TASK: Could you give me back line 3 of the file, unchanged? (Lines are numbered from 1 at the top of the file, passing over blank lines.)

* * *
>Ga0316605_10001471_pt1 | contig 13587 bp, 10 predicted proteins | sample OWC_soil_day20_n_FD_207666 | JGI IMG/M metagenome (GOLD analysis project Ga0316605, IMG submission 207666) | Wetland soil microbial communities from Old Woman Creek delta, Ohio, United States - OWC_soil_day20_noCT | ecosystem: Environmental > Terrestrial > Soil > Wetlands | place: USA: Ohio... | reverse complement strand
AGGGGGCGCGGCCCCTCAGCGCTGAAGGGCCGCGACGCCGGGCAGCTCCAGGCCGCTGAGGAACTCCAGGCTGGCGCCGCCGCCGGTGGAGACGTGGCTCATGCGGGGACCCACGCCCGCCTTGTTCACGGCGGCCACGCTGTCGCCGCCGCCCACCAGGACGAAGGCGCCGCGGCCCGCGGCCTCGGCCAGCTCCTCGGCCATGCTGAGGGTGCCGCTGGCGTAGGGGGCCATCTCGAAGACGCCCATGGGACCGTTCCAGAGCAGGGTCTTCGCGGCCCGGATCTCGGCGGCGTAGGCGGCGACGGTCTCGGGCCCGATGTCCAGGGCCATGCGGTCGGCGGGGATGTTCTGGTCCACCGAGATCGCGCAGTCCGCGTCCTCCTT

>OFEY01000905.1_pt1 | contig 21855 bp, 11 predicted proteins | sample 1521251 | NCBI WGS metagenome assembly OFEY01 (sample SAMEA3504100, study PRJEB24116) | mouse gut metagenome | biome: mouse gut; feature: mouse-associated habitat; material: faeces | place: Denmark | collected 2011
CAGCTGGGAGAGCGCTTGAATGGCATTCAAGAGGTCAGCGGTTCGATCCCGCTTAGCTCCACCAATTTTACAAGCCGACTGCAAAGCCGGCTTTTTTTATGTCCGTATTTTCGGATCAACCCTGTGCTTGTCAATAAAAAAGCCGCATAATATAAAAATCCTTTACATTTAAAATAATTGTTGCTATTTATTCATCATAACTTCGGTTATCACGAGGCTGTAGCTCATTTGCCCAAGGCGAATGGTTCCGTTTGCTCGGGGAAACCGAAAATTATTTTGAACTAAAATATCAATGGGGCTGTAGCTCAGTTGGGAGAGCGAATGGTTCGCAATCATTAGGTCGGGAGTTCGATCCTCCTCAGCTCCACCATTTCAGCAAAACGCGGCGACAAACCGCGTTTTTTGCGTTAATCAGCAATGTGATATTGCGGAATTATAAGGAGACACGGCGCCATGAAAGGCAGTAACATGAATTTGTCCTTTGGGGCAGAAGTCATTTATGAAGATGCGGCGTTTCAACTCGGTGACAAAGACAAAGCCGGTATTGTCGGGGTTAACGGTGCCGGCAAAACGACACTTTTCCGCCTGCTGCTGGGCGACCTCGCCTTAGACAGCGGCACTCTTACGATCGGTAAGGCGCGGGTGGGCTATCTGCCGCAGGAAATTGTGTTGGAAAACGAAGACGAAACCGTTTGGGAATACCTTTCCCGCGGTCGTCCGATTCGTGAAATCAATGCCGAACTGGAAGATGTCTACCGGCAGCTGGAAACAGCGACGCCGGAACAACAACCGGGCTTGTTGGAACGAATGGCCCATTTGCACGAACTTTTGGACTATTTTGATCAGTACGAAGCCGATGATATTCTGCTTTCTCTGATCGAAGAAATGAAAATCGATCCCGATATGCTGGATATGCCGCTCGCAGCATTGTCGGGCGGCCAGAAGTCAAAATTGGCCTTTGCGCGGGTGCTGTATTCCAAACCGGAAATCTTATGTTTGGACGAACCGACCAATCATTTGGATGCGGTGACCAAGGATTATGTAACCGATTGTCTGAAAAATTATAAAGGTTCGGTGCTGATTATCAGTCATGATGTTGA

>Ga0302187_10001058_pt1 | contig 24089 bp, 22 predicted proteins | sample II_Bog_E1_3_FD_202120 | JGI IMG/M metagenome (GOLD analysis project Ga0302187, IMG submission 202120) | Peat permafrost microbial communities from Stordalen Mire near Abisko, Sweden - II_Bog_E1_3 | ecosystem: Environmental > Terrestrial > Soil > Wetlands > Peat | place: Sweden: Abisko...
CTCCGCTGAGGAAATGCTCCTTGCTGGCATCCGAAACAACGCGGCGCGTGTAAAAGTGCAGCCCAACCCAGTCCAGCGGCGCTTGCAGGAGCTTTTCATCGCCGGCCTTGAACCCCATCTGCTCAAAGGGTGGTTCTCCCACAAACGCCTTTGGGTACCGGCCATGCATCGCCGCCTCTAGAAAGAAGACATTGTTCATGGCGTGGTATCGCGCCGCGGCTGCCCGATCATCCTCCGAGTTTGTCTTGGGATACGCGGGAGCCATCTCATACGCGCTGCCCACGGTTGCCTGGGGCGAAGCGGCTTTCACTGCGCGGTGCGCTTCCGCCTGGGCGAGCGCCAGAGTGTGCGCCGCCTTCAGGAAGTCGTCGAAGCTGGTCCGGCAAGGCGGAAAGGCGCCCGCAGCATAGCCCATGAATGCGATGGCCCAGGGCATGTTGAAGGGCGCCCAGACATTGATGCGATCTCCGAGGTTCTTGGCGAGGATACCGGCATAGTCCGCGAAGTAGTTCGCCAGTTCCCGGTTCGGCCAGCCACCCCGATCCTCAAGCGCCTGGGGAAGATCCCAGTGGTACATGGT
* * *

>OFEY01000905.1_pt1 | contig 21855 bp, 11 predicted proteins | sample 1521251 | NCBI WGS metagenome assembly OFEY01 (sample SAMEA3504100, study PRJEB24116) | mouse gut metagenome | biome: mouse gut; feature: mouse-associated habitat; material: faeces | place: Denmark | collected 2011